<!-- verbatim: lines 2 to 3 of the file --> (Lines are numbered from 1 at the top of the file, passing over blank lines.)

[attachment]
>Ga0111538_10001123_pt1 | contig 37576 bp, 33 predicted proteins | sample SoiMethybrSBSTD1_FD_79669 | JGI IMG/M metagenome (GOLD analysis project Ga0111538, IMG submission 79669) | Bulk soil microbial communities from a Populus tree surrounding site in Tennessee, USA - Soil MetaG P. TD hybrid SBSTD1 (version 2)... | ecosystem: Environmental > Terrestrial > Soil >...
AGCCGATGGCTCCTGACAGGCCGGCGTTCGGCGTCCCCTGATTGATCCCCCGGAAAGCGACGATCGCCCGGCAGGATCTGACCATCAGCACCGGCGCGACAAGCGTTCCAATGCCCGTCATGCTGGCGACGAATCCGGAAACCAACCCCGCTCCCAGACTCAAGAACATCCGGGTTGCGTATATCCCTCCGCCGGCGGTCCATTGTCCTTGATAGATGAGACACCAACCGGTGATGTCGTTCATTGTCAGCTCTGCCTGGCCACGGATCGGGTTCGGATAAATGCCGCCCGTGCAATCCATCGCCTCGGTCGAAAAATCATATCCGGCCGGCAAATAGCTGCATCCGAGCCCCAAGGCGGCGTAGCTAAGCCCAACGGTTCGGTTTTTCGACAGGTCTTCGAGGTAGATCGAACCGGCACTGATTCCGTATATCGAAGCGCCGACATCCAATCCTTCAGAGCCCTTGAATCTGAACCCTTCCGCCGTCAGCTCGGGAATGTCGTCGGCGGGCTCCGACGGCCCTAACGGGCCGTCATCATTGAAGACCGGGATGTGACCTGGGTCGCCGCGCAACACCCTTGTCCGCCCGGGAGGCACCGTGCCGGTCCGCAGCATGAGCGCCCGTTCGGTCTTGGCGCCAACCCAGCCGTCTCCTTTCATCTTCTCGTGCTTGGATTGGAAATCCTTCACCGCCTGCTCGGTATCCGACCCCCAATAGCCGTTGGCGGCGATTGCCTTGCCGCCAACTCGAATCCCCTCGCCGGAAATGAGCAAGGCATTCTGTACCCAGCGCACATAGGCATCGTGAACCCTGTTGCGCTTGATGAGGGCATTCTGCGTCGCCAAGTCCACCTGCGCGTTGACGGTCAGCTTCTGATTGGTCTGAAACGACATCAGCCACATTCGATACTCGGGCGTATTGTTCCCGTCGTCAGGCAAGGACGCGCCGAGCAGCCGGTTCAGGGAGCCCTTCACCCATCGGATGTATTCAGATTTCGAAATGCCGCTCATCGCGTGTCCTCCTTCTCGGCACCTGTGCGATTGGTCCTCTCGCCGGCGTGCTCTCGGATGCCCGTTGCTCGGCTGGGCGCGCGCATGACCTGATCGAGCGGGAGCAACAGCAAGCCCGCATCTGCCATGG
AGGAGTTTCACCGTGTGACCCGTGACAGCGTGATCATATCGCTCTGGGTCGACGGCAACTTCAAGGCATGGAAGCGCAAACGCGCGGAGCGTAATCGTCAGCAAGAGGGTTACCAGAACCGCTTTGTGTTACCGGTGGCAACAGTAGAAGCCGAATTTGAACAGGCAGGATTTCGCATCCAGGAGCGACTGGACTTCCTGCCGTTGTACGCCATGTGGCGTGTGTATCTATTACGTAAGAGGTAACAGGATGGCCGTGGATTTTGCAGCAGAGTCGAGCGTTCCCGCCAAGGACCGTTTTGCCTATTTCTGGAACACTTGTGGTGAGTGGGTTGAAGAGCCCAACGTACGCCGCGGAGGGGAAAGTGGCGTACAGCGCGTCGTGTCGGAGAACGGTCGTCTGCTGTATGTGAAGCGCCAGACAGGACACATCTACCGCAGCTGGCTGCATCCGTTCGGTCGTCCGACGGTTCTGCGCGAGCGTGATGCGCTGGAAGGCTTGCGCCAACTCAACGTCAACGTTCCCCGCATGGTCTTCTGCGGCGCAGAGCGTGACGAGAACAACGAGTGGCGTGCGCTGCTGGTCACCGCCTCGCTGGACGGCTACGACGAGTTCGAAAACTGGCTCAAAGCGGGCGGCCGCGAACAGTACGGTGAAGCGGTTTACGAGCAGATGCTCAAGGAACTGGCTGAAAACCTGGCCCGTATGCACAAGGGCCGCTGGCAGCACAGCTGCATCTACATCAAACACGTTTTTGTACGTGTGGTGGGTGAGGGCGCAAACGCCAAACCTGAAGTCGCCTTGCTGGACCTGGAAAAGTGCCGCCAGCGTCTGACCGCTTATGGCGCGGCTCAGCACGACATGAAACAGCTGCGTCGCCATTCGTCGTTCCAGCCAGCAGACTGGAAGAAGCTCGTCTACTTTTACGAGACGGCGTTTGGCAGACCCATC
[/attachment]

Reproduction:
AGCCGATGGCTCCTGACAGGCCGGCGTTCGGCGTCCCCTGATTGATCCCCCGGAAAGCGACGATCGCCCGGCAGGATCTGACCATCAGCACCGGCGCGACAAGCGTTCCAATGCCCGTCATGCTGGCGACGAATCCGGAAACCAACCCCGCTCCCAGACTCAAGAACATCCGGGTTGCGTATATCCCTCCGCCGGCGGTCCATTGTCCTTGATAGATGAGACACCAACCGGTGATGTCGTTCATTGTCAGCTCTGCCTGGCCACGGATCGGGTTCGGATAAATGCCGCCCGTGCAATCCATCGCCTCGGTCGAAAAATCATATCCGGCCGGCAAATAGCTGCATCCGAGCCCCAAGGCGGCGTAGCTAAGCCCAACGGTTCGGTTTTTCGACAGGTCTTCGAGGTAGATCGAACCGGCACTGATTCCGTATATCGAAGCGCCGACATCCAATCCTTCAGAGCCCTTGAATCTGAACCCTTCCGCCGTCAGCTCGGGAATGTCGTCGGCGGGCTCCGACGGCCCTAACGGGCCGTCATCATTGAAGACCGGGATGTGACCTGGGTCGCCGCGCAACACCCTTGTCCGCCCGGGAGGCACCGTGCCGGTCCGCAGCATGAGCGCCCGTTCGGTCTTGGCGCCAACCCAGCCGTCTCCTTTCATCTTCTCGTGCTTGGATTGGAAATCCTTCACCGCCTGCTCGGTATCCGACCCCCAATAGCCGTTGGCGGCGATTGCCTTGCCGCCAACTCGAATCCCCTCGCCGGAAATGAGCAAGGCATTCTGTACCCAGCGCACATAGGCATCGTGAACCCTGTTGCGCTTGATGAGGGCATTCTGCGTCGCCAAGTCCACCTGCGCGTTGACGGTCAGCTTCTGATTGGTCTGAAACGACATCAGCCACATTCGATACTCGGGCGTATTGTTCCCGTCGTCAGGCAAGGACGCGCCGAGCAGCCGGTTCAGGGAGCCCTTCACCCATCGGATGTATTCAGATTTCGAAATGCCGCTCATCGCGTGTCCTCCTTCTCGGCACCTGTGCGATTGGTCCTCTCGCCGGCGTGCTCTCGGATGCCCGTTGCTCGGCTGGGCGCGCGCATGACCTGATCGAGCGGGAGCAACAGCAAGCCCGCATCTGCCATGG
AGGAGTTTCACCGTGTGACCCGTGACAGCGTGATCATATCGCTCTGGGTCGACGGCAACTTCAAGGCATGGAAGCGCAAACGCGCGGAGCGTAATCGTCAGCAAGAGGGTTACCAGAACCGCTTTGTGTTACCGGTGGCAACAGTAGAAGCCGAATTTGAACAGGCAGGATTTCGCATCCAGGAGCGACTGGACTTCCTGCCGTTGTACGCCATGTGGCGTGTGTATCTATTACGTAAGAGGTAACAGGATGGCCGTGGATTTTGCAGCAGAGTCGAGCGTTCCCGCCAAGGACCGTTTTGCCTATTTCTGGAACACTTGTGGTGAGTGGGTTGAAGAGCCCAACGTACGCCGCGGAGGGGAAAGTGGCGTACAGCGCGTCGTGTCGGAGAACGGTCGTCTGCTGTATGTGAAGCGCCAGACAGGACACATCTACCGCAGCTGGCTGCATCCGTTCGGTCGTCCGACGGTTCTGCGCGAGCGTGATGCGCTGGAAGGCTTGCGCCAACTCAACGTCAACGTTCCCCGCATGGTCTTCTGCGGCGCAGAGCGTGACGAGAACAACGAGTGGCGTGCGCTGCTGGTCACCGCCTCGCTGGACGGCTACGACGAGTTCGAAAACTGGCTCAAAGCGGGCGGCCGCGAACAGTACGGTGAAGCGGTTTACGAGCAGATGCTCAAGGAACTGGCTGAAAACCTGGCCCGTATGCACAAGGGCCGCTGGCAGCACAGCTGCATCTACATCAAACACGTTTTTGTACGTGTGGTGGGTGAGGGCGCAAACGCCAAACCTGAAGTCGCCTTGCTGGACCTGGAAAAGTGCCGCCAGCGTCTGACCGCTTATGGCGCGGCTCAGCACGACATGAAACAGCTGCGTCGCCATTCGTCGTTCCAGCCAGCAGACTGGAAGAAGCTCGTCTACTTTTACGAGACGGCGTTTGGCAGACCCATC